As it Turns 15, the AWS Cloud Now Stores 100 Trillion Objects

March 15, 2021
The Amazon Web Services cloud now stores more than 100 trillion objects, the company said this week as it marked the 15th anniversary of its launch. That illustrates how the growth of data – and data centers – is transforming our world.

One of our core theses at Data Center Frontier is that the world is being transformed by data, and that the infrastructure that manages all this data becomes more mission-critical to our society by the day.

This theme is constantly reinforced by the growth we see all around us, including larger data centers, bigger campuses and eye-popping data on the volume of leasing and construction.

Sometimes we see data points affirm the extraordinary nature of this shift to digital business platforms. But every now and again someone in the industry shares a data point that just blows your mind. That was the case yesterday, as a blog post from Amazon’s Jeff Barr noted the 15th anniversary of the launch of Amazon Web Services, which kicked off the era of cloud computing. Jeff’s post included a mind-blowing data point.

“Today I am happy to announce that S3 now stores over 100 trillion (1014, or 100,000,000,000,000) objects, and regularly peaks at tens of millions of requests per second,” Barr wrote. “That’s almost 13,000 objects for each person in the world, or 50 objects for every one of the roughly two trillion galaxies in the Universe.”

How does a service got from zero to 100 trillion in 15 years? One day at a time. No one is using less data today than they were yesterday. Tomorrow, we will all use more data, as technology continues to create new capabilities, and shifts others from physical to virtual.

At Data Center Frontier we think about data generation in terms of streams – there’s many different streams streams of of data coming into the data center industry from a lot of different technologies – AI, the Internet of Things, edge computing, 5G wireless, satellites, virtual reality, drones, robots, connected cars and much more. Each of these technologies generates streams of data, which merge into rivers and oceans and manifest in a tsunami for the world’s data center industry to store and manage.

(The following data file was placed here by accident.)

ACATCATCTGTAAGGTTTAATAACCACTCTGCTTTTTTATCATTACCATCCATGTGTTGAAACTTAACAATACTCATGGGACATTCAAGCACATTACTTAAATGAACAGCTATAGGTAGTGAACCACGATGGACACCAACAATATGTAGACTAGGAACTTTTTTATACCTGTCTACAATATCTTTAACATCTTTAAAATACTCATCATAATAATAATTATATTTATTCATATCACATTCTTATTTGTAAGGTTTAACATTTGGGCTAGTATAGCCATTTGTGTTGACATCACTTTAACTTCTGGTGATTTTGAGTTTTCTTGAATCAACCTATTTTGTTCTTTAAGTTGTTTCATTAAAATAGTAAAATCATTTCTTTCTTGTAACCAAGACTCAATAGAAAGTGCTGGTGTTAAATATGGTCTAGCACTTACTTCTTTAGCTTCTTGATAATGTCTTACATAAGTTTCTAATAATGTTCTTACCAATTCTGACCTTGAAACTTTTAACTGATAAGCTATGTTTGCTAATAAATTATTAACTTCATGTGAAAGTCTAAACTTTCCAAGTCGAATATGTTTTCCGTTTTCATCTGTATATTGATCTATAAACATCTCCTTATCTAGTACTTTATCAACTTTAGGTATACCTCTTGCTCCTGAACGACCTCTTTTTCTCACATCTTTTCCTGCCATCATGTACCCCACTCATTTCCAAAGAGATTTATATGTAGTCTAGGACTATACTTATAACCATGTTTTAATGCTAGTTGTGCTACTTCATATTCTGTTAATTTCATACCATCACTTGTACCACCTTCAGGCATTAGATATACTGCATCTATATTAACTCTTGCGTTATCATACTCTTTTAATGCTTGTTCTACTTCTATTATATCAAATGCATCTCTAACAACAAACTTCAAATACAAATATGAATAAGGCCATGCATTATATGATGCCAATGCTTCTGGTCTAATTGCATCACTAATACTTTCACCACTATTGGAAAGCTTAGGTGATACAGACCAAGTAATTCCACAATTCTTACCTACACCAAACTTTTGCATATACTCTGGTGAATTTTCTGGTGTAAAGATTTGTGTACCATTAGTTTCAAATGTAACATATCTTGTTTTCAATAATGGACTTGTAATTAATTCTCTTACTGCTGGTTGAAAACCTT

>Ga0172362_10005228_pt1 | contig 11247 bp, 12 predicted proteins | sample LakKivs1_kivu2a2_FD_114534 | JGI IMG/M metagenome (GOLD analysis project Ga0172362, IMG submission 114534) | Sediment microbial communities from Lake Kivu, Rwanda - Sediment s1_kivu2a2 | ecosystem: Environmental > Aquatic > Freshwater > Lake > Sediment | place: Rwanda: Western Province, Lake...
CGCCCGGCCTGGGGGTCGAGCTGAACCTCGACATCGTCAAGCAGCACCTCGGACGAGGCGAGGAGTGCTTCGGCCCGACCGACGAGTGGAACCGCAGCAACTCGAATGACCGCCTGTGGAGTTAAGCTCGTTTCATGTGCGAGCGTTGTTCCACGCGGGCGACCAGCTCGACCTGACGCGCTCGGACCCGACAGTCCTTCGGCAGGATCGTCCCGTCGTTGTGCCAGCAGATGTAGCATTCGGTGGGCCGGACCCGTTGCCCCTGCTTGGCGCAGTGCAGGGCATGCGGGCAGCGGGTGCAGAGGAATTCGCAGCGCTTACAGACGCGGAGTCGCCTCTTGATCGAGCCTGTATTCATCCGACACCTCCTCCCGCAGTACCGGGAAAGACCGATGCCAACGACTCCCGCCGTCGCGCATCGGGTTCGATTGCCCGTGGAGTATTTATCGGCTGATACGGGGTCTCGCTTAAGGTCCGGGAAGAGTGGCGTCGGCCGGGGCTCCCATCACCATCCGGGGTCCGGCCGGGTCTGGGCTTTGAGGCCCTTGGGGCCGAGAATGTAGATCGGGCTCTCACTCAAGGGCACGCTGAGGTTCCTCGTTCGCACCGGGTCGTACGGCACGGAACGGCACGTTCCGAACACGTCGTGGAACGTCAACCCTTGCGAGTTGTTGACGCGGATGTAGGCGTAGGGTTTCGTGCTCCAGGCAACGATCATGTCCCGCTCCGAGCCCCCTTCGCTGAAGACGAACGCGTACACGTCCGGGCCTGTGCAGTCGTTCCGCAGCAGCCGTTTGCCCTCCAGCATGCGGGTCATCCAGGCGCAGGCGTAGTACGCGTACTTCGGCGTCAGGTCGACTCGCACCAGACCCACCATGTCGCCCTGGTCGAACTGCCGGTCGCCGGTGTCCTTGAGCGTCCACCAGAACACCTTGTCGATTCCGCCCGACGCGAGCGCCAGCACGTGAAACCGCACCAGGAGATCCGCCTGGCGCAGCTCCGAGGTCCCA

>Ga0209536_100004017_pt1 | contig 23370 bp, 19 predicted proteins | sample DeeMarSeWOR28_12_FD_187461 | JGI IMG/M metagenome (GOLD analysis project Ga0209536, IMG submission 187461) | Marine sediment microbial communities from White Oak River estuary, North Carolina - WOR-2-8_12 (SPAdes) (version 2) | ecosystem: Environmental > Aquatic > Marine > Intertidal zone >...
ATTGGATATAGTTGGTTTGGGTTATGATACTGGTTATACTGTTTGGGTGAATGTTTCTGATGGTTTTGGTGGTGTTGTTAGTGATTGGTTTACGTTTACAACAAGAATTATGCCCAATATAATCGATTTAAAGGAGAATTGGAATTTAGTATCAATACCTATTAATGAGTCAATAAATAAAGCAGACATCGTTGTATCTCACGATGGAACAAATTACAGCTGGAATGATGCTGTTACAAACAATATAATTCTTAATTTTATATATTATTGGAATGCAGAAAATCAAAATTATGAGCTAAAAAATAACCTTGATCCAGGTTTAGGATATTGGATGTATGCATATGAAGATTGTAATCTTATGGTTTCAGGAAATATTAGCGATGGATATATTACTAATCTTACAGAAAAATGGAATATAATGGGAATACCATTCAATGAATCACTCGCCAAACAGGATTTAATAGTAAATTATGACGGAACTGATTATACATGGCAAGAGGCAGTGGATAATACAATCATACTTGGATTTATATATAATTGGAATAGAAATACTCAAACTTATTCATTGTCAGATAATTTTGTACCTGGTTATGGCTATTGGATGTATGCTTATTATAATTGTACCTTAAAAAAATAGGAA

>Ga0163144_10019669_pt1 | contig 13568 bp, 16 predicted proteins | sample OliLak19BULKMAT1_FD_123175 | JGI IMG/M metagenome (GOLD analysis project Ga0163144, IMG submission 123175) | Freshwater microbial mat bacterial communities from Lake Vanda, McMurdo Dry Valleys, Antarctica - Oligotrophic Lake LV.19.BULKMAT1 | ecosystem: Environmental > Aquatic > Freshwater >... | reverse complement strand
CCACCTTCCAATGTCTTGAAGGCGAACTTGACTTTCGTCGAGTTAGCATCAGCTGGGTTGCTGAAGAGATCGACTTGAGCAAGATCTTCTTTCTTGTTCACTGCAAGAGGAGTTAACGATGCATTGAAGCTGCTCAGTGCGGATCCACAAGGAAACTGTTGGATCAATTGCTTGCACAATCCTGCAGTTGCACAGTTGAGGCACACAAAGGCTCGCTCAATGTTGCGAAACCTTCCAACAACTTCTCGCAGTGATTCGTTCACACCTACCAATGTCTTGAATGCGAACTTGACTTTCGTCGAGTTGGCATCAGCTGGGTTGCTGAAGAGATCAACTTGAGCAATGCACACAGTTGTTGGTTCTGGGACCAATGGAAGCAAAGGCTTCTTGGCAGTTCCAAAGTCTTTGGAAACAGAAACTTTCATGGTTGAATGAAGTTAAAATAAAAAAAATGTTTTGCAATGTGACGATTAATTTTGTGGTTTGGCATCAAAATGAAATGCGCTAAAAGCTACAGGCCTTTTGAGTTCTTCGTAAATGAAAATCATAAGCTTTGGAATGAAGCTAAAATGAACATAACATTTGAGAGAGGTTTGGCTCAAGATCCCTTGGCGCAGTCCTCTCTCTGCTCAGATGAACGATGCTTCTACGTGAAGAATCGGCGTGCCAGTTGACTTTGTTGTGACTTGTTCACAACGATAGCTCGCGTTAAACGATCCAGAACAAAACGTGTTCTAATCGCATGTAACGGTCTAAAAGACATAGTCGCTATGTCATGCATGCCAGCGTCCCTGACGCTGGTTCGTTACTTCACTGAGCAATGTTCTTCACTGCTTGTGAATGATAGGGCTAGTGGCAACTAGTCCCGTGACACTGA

AWS is a primary example of this, as companies pursuing all of these next-generation technologies now store and manage their data on AWS, alongside the huge volume of business from traditional IT shops that are discovering the value of cloud services.

All of this requires real-world infrastructure to deliver. Here are some stories that examine what this looks like in the real world:

  • AWS Plans Massive Expansion of its Northern Virginia Cloud Cluster: Amazon Web Services is continuing to expand in Northern Virginia, including a massive data center campus just south of Dulles Airport, which could add up to 2.5 million square feet of cloud computing capacity. It’s part of an ongoing expansion of the company’s massive cloud computing infrastructure.
  • Inside Amazon’s Cloud Computing Infrastructure:  Shortly after we launched DCF, we did a deep dive into Amazon’s cloud infrastructure, including how it builds its data centers and where they live (and why). Thought details have changed over the years, this provides a good overview of the foundations for their cloud and its subsequent growth.
  • How AWS Cloud Customers Are Using Local Zones for Edge Computing:  Amazon customers are tapping Local Zones, the AWS edge computing initiative, to run hybrid environments and tap single-digit millisecond latency for services like game rendering.
  • Amazon Bets $10 Billion on the Future of Space Commerce:  Amazon will invest $10 billion in Project Kuiper, a satellite network to provide broadband Internet service. Analysts say Amazon’s ambitions in space could expand the market for its online retail and cloud computing businesses.
  • Amazon Web Services Archive: All our coverage of AWS and its growth.
About the Author

Rich Miller

I write about the places where the Internet lives, telling the story of data centers and the people who build them. I founded Data Center Knowledge, the data center industry's leading news site. Now I'm exploring the future of cloud computing at Data Center Frontier.

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